Over twenty-five years of engagement, somewhere in the borderlands between journalism and the academy, Robin Kinross has written for magazines and journals, making a case for typography as a matter of fine detail and subtle judgement, whose products concern all of us, every day.
This selection of his shorter writings brings his major themes into focus: the unsung virtues of editorial and information design, the fate of Modernism in the twentieth century, the work of dissident and critical Modernist designers, the contributions of emigré designers from Europe in the English-speaking world, the virtues of a socially-oriented design approach.
He argues for a design that is of use in the world, and against the cult of design and the delusions of theory. Pieces move from patient exposition, to sharp critique, to warm appreciation. This book presents an unexpected body of writing, which stakes out fresh territory between the purely academic and the merely journalistic. The whole is an unusual and powerful contribution to the subject of typography.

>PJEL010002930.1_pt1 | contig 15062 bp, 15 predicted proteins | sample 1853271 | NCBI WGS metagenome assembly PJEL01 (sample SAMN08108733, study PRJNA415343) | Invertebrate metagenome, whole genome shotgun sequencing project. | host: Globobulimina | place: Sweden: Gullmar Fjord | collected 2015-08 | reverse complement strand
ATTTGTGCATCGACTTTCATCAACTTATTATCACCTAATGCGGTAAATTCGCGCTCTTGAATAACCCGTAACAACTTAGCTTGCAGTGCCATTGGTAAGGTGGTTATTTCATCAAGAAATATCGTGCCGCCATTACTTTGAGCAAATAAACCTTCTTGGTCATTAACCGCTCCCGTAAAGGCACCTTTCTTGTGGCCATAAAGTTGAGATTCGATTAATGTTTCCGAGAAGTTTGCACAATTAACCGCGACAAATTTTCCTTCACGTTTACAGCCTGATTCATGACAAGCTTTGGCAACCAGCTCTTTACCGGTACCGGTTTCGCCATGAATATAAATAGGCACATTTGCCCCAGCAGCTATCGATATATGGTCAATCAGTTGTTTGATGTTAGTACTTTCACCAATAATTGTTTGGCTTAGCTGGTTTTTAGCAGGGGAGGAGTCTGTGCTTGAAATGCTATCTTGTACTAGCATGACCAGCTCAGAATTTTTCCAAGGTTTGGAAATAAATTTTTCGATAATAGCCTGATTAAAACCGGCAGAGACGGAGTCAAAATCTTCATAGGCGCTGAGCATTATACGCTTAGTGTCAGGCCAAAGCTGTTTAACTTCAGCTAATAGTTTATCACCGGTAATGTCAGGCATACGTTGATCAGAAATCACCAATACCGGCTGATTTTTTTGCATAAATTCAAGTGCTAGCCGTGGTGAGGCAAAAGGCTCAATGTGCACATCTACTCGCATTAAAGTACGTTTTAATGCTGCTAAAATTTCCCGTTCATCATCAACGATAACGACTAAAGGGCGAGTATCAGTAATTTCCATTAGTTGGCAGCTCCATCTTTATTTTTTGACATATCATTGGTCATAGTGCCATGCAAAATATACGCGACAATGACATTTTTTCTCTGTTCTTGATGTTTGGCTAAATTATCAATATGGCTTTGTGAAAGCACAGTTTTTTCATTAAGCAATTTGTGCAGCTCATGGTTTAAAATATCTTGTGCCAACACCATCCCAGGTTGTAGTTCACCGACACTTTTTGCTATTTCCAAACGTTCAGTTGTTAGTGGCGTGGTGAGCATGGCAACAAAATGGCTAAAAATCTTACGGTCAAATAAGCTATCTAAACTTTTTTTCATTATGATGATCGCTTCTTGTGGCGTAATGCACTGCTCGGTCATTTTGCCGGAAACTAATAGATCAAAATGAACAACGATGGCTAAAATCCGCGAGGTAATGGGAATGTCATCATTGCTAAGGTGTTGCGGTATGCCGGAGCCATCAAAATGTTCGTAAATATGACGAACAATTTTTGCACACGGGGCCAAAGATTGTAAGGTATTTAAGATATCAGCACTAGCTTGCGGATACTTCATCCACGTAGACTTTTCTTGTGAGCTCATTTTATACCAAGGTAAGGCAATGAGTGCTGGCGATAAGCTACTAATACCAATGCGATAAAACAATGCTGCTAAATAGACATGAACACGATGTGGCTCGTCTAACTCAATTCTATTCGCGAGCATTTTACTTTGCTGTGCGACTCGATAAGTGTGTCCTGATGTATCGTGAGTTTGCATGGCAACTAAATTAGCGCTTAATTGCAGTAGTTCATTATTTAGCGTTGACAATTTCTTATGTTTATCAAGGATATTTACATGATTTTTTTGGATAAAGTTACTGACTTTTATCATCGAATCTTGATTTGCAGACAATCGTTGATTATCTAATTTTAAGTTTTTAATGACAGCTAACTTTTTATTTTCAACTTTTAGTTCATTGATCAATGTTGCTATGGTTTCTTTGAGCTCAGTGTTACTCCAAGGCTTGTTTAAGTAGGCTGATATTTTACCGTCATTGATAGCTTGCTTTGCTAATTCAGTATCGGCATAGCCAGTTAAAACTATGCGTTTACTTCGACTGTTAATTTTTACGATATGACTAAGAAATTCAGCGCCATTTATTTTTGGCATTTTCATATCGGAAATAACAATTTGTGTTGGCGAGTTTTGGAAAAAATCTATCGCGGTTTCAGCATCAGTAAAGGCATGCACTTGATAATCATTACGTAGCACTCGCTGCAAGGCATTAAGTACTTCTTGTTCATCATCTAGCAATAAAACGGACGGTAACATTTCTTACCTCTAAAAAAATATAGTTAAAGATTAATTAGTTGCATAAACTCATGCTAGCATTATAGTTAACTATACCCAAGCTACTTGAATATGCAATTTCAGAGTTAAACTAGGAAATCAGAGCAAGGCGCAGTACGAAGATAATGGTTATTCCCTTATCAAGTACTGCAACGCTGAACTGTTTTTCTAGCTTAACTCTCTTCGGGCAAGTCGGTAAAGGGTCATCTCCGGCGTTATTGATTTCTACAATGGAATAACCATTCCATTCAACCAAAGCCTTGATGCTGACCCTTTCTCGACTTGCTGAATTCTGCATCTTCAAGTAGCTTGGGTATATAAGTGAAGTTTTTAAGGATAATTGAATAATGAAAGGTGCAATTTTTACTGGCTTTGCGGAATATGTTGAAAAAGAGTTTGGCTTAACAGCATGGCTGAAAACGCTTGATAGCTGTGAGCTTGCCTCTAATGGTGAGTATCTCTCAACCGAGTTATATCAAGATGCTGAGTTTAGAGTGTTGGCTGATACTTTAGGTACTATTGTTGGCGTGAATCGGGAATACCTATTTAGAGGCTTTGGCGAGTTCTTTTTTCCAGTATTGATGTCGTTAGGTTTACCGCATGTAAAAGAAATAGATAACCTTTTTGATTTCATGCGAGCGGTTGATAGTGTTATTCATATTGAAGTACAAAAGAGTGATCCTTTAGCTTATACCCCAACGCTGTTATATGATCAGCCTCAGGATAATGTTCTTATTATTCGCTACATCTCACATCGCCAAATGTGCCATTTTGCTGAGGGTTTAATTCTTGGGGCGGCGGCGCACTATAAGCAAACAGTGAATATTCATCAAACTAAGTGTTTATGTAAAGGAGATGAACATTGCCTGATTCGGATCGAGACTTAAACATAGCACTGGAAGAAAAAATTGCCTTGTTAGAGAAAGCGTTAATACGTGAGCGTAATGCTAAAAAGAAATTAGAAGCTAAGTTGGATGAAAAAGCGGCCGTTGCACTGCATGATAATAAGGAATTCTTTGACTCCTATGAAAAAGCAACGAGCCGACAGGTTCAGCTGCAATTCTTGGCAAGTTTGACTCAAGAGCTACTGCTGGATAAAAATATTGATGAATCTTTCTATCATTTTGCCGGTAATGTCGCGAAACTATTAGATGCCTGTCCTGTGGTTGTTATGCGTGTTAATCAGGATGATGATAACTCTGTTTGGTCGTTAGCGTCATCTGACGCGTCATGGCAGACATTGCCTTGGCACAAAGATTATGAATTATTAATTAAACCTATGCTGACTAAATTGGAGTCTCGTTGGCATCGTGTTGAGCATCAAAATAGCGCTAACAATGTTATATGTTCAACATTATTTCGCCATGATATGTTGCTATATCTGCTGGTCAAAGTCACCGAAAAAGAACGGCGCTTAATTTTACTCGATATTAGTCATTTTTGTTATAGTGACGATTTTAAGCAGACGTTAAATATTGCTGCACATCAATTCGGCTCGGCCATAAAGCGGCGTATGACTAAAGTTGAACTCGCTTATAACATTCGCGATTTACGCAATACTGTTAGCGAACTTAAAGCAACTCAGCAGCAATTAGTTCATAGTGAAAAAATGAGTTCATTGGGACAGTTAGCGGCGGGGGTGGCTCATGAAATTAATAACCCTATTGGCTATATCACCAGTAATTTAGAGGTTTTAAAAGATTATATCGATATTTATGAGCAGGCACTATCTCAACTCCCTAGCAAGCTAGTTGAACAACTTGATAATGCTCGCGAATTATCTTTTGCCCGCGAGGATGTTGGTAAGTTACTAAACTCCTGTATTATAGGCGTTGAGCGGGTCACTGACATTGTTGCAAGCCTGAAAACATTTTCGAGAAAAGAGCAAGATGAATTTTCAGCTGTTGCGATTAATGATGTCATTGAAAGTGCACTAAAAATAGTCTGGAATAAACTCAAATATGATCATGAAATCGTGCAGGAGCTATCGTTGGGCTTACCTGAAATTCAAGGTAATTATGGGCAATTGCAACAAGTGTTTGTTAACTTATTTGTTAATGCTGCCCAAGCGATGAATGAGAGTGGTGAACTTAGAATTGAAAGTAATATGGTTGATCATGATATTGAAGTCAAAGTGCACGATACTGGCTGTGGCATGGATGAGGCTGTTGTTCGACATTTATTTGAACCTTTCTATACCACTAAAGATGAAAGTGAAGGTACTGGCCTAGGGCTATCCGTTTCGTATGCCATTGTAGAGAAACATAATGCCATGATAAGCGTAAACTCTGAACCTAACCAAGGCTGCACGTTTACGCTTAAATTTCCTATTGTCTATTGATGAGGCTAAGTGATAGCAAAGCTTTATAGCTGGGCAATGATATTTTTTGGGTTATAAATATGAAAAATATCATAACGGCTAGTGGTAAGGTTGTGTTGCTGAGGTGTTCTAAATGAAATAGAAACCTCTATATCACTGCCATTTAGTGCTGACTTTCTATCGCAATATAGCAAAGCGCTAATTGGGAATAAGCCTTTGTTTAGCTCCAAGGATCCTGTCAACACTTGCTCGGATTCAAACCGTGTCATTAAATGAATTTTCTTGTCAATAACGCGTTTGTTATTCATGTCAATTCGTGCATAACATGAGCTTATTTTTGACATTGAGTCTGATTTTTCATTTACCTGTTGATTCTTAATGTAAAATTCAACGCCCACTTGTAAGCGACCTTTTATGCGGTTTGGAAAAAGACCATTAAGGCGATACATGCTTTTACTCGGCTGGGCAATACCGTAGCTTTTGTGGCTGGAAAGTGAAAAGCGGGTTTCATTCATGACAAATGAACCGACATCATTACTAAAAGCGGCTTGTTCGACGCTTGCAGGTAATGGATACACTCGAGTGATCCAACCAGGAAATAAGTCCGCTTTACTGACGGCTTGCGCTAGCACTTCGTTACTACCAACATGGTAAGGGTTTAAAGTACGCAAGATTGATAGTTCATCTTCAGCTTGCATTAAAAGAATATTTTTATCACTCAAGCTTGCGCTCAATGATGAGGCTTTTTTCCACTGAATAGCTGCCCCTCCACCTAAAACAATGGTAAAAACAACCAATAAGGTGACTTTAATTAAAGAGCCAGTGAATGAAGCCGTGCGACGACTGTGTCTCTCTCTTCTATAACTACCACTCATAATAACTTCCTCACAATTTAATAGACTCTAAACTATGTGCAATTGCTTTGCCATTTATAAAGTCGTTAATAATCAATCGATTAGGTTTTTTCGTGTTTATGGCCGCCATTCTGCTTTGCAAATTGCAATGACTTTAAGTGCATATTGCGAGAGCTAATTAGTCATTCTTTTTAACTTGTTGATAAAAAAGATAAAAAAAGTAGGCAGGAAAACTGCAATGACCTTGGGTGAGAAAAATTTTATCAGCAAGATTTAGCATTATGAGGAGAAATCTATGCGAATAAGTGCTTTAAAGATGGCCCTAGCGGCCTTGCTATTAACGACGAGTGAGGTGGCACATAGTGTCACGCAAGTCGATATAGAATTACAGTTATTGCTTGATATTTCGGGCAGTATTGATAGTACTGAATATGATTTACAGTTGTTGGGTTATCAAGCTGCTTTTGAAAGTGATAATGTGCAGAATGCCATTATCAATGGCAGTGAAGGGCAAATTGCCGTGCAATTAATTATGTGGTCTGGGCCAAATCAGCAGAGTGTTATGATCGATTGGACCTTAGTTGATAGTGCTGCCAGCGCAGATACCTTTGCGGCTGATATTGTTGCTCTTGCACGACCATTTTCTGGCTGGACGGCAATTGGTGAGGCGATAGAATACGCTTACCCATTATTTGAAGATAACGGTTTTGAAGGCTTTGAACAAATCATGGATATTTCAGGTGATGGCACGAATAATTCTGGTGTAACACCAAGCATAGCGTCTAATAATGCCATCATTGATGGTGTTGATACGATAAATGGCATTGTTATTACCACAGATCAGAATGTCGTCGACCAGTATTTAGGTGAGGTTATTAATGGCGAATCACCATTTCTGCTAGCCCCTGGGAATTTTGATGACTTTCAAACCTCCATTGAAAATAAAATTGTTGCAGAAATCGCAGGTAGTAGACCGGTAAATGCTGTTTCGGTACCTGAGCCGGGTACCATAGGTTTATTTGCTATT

“In short, a nice book to read and the perfect antidote to all those slick design books.”
Mathieu Lommen, Items
12.4 x 21 x 4